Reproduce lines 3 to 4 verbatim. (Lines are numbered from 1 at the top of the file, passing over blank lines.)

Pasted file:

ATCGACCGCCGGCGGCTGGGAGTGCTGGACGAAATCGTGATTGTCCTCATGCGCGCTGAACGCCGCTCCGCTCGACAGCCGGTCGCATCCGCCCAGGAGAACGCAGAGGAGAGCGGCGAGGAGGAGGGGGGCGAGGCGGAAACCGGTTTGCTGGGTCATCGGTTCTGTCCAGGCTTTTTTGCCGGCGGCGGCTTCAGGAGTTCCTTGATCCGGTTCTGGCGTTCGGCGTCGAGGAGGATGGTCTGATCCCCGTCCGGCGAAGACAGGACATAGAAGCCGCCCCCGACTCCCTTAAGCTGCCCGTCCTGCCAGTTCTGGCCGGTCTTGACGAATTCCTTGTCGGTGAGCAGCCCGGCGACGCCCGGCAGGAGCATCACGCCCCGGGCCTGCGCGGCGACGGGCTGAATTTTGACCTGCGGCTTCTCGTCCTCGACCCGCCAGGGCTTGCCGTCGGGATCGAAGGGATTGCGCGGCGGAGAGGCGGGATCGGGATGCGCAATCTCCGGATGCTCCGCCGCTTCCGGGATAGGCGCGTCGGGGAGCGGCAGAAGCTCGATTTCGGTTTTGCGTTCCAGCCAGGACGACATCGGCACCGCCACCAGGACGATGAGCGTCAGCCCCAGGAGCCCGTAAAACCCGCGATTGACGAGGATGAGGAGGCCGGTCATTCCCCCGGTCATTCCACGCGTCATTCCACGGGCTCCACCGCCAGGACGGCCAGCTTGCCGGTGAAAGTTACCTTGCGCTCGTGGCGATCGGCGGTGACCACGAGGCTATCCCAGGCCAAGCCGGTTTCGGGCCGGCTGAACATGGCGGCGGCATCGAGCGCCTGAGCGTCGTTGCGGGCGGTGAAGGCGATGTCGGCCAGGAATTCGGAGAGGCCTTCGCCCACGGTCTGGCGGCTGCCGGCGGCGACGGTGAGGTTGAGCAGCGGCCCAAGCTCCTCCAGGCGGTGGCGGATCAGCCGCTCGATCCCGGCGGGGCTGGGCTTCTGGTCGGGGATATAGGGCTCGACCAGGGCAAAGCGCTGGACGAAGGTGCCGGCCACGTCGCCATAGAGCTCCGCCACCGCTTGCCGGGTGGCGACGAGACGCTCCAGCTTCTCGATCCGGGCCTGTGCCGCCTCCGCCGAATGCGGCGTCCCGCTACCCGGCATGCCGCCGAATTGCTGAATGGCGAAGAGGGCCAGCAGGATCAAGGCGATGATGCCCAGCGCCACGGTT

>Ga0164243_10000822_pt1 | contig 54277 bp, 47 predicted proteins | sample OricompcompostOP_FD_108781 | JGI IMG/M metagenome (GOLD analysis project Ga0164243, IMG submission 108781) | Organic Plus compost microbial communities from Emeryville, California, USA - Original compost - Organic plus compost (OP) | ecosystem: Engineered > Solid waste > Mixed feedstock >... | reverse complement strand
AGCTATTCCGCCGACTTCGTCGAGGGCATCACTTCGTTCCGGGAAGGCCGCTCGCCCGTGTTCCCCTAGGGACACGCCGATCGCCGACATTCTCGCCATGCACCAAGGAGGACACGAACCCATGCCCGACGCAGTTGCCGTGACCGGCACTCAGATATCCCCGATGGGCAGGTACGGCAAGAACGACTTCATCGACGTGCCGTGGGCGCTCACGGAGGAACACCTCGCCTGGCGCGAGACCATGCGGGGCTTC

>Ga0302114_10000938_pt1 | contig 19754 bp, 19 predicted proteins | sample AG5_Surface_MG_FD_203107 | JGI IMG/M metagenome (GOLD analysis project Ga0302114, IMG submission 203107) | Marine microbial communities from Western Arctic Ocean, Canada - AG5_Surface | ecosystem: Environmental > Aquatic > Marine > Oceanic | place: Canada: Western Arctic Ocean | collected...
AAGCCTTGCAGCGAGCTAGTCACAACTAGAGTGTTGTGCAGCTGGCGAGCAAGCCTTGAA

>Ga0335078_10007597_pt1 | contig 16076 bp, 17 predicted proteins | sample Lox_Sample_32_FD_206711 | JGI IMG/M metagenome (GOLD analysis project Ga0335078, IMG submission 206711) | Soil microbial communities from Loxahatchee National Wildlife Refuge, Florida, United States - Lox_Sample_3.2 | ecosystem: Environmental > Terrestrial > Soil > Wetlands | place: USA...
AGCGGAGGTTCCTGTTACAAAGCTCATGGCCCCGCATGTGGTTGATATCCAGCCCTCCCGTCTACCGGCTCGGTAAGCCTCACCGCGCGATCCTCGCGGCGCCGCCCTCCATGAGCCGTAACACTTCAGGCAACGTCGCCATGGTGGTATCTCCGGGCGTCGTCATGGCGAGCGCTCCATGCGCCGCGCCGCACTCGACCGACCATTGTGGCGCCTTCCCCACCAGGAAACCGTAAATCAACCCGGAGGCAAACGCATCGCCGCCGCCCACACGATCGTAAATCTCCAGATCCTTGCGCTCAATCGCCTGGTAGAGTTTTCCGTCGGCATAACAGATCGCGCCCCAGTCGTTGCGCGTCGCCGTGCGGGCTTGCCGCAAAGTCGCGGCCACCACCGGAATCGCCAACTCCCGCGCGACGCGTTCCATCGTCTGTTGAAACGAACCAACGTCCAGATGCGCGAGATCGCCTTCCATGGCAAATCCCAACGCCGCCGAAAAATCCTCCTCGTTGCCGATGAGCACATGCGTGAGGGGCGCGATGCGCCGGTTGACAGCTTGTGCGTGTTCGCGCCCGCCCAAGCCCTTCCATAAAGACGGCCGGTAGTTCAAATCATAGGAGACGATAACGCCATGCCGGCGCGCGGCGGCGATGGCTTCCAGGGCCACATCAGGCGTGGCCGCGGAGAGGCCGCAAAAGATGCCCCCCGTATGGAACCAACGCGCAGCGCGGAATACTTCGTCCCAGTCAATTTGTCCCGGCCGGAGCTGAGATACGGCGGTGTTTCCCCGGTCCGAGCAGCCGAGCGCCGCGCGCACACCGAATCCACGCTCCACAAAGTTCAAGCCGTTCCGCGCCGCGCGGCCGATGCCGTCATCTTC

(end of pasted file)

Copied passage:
AGCTATTCCGCCGACTTCGTCGAGGGCATCACTTCGTTCCGGGAAGGCCGCTCGCCCGTGTTCCCCTAGGGACACGCCGATCGCCGACATTCTCGCCATGCACCAAGGAGGACACGAACCCATGCCCGACGCAGTTGCCGTGACCGGCACTCAGATATCCCCGATGGGCAGGTACGGCAAGAACGACTTCATCGACGTGCCGTGGGCGCTCACGGAGGAACACCTCGCCTGGCGCGAGACCATGCGGGGCTTC

>Ga0302114_10000938_pt1 | contig 19754 bp, 19 predicted proteins | sample AG5_Surface_MG_FD_203107 | JGI IMG/M metagenome (GOLD analysis project Ga0302114, IMG submission 203107) | Marine microbial communities from Western Arctic Ocean, Canada - AG5_Surface | ecosystem: Environmental > Aquatic > Marine > Oceanic | place: Canada: Western Arctic Ocean | collected...